A new study lends further evidence to a suspected link between abnormal breast growth in young boys--called prepubertal gynecomastia--and regular exposure to lavender or tea tree oil, by finding that key chemicals in these common plant-derived oils act as endocrine-disrupting chemicals. The study results will be presented Monday at ENDO 2018, the Endocrine Society's 100th annual meeting in Chicago.
Chemicals found in a variety of routinely used consumer products may be contributing to the substantial drop in sperm counts and sperm quality among men in recent decades, a new study in mice suggests.
New research in mice provides an explanation for how exposure to the widely used chemical bisphenol A (BPA) during pregnancy, even at levels lower than the regulated 'safe' human exposure level, can lead to altered brain development and behavior later in life. The research will be presented Monday, March 19 at ENDO 2018, the 100th annual meeting of the Endocrine Society in Chicago, Ill.
A Rutgers study calls attention to post-storm hazards posed to tree care workers and provides safety recommendations.
Environmental policy guided by science saves lives, money, and ecosystems. So reports a team of eleven senior researchers in Environmental Science and Policy. Using air pollution in the United States as a case study, they highlight the success of cleanup strategies backed by long-term environmental monitoring.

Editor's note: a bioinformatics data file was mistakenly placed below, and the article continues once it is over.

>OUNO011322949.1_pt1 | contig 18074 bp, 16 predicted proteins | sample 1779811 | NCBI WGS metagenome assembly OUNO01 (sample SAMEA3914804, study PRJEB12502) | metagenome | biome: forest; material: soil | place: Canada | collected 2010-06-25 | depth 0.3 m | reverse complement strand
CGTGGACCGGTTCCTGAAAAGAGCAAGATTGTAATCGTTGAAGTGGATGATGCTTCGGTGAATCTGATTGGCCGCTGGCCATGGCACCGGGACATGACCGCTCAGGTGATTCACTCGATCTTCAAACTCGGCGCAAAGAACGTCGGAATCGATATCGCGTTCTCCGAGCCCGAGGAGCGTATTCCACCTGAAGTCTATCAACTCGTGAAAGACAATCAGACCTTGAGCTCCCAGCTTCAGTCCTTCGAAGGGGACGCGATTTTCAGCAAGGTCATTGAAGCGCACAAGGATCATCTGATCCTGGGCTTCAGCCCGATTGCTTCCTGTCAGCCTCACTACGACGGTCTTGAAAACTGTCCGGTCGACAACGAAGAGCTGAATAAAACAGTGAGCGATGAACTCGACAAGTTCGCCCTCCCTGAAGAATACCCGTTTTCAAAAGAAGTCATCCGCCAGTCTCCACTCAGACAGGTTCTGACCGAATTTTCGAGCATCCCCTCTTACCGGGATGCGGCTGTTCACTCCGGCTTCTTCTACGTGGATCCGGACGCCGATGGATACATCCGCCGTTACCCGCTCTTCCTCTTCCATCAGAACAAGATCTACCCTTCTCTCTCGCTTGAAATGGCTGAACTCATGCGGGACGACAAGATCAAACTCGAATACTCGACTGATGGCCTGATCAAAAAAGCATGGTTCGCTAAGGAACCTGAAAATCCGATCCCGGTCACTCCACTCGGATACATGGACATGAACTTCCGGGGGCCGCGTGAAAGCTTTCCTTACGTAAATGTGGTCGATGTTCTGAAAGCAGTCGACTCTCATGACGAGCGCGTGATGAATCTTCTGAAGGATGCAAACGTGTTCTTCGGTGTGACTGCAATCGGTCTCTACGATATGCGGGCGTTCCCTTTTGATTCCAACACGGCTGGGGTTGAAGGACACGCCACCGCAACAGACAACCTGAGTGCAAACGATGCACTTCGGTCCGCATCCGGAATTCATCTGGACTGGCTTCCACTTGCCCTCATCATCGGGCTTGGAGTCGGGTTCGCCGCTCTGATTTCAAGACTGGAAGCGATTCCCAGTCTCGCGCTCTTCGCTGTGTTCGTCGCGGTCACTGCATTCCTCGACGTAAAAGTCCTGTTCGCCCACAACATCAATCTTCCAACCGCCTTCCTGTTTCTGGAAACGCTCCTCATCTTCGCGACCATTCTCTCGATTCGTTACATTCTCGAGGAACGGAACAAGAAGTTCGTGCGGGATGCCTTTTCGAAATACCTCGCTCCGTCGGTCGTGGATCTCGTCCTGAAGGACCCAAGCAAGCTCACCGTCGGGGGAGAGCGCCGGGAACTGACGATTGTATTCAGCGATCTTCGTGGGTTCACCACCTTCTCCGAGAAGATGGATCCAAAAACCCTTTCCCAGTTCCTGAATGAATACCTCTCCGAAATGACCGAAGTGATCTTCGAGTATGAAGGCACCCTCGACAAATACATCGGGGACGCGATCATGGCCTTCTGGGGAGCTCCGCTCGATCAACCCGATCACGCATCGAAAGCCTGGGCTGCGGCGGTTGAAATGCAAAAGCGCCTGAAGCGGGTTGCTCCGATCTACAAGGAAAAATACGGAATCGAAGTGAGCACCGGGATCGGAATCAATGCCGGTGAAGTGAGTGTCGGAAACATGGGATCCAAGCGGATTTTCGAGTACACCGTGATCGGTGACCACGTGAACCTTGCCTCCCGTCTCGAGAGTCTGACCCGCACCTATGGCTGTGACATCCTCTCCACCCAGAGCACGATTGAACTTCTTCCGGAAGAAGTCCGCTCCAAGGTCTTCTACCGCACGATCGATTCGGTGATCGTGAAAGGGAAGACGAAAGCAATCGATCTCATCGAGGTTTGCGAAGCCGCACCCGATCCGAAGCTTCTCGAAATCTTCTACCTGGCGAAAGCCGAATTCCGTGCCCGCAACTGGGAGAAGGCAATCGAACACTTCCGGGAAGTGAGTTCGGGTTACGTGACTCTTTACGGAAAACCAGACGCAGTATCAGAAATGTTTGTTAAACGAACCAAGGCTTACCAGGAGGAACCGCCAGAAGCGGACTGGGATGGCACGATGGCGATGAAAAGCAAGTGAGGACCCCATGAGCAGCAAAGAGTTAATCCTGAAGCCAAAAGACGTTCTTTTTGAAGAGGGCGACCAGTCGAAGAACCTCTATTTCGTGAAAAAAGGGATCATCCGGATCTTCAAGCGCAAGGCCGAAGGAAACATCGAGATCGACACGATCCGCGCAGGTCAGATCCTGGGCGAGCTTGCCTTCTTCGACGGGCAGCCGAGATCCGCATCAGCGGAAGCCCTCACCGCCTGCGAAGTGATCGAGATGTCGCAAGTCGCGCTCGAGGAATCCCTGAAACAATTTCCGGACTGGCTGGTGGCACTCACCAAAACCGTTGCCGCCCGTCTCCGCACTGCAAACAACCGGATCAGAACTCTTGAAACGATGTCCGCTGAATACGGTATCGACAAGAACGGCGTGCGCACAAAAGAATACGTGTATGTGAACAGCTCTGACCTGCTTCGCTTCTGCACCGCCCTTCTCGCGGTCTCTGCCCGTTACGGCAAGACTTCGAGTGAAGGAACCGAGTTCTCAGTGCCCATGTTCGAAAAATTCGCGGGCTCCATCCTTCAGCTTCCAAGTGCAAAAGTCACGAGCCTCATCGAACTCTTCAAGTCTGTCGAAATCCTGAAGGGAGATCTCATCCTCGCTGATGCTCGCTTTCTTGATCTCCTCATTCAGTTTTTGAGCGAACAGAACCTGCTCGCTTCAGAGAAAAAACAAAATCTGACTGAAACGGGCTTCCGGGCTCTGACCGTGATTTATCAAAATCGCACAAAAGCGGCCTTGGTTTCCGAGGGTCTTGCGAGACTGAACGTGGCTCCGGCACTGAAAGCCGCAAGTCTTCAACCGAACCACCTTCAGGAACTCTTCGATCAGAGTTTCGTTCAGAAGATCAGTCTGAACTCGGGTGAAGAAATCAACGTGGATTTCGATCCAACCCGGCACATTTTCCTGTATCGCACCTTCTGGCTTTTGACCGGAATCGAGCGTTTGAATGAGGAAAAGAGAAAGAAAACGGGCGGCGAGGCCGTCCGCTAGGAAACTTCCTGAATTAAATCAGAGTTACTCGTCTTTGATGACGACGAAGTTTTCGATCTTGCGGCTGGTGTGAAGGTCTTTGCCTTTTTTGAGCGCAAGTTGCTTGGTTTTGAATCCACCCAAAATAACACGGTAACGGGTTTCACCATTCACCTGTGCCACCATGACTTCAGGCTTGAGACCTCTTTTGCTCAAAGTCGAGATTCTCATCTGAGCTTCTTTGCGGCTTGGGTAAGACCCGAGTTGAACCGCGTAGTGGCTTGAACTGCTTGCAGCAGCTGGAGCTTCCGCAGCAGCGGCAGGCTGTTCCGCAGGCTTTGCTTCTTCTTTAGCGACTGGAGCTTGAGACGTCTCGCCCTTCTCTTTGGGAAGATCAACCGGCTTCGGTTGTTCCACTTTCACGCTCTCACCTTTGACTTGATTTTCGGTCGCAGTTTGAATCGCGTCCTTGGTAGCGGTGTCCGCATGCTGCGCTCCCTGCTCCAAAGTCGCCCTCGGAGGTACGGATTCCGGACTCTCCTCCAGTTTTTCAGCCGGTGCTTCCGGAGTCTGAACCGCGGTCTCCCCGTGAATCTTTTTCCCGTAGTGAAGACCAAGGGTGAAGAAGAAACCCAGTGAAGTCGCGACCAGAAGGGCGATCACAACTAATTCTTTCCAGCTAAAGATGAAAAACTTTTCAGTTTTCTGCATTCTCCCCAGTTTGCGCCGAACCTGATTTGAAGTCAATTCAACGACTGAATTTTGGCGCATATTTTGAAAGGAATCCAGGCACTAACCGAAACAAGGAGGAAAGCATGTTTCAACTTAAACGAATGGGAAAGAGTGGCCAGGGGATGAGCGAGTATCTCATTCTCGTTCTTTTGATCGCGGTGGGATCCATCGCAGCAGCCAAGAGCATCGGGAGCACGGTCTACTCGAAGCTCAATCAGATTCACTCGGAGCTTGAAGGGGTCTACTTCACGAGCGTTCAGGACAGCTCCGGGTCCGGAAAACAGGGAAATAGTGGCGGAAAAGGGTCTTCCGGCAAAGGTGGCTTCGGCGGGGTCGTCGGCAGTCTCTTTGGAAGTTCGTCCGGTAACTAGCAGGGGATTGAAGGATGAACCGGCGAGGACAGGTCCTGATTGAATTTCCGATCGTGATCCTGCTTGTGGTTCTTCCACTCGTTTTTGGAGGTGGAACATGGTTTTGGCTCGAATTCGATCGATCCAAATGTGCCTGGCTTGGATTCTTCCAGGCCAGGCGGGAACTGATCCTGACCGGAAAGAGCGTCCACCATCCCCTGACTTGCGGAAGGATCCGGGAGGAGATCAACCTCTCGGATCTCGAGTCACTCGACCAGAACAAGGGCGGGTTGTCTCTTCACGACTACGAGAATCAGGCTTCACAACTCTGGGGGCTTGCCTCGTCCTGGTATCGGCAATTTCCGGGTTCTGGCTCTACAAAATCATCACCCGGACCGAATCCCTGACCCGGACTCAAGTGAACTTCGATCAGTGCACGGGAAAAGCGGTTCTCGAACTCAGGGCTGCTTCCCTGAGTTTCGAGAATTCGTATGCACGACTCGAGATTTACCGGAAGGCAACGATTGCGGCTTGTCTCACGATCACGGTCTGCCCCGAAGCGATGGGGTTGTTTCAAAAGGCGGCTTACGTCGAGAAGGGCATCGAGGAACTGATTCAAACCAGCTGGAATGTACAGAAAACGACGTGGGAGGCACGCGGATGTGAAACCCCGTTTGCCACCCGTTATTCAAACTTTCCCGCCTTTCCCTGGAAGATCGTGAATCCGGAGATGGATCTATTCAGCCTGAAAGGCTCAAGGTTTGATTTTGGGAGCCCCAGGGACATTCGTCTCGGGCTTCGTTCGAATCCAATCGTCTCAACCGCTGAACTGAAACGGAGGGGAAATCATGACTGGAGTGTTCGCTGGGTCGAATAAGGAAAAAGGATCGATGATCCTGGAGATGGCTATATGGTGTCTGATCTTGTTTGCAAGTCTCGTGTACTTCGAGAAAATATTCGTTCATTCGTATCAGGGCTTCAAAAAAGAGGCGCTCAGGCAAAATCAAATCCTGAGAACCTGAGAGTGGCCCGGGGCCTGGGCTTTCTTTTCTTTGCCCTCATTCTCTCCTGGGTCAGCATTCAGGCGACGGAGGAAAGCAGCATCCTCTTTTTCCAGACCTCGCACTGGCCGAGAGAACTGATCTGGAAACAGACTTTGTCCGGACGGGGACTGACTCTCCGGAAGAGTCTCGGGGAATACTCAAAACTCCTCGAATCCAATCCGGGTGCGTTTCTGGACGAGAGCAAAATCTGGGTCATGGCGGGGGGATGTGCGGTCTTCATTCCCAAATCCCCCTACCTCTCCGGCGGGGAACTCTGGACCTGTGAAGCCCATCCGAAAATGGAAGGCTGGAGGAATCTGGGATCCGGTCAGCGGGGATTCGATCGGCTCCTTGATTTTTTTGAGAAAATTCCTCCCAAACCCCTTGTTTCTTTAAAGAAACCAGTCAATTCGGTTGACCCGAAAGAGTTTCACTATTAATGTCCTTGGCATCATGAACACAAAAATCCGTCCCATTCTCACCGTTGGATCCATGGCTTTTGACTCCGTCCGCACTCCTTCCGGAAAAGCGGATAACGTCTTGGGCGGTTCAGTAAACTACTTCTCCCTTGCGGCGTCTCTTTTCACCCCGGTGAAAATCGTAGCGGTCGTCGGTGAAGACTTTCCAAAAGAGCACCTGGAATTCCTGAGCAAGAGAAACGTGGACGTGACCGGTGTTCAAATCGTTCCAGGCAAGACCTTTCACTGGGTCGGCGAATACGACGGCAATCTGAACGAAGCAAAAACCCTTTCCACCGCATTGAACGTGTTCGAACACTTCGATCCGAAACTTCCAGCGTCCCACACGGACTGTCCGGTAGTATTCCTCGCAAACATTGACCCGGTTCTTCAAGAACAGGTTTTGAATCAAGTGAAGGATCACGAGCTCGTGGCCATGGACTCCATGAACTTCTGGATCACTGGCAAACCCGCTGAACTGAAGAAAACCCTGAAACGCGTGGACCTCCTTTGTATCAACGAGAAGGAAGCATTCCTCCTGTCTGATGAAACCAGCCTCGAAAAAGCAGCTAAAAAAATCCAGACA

Researchers at Vanderbilt University Medical Center have found a way to search genetic data in electronic health records to identify undiagnosed genetic diseases in large populations so treatments can be tailored to the actual cause of the illness.
The burden of yellow fever in any given area is known to be heavily dependent on climate, particularly rainfall and temperature which can impact both mosquito life cycle and viral replication. Now, researchers from Imperial College London and the World Health Organization (WHO) have developed a new model to quantify yellow fever dynamics across Africa using not only annual averages of these climatic measures, but seasonal dynamics. Their work is described in PLOS Neglected Tropical Diseases.
Research can help to identify people with mild asthma from those with moderate or severe asthma.
EPFL chemists have developed a new material that can remove heavy metals from water and make it drinkable in seconds. The study is published in ACS Central Science.
University of Melbourne research reveals that one in four Americans report chemical sensitivity, with nearly half this group medically diagnosed with Multiple Chemical Sensitivities (MCS), suffering health problems from exposure to common chemical product.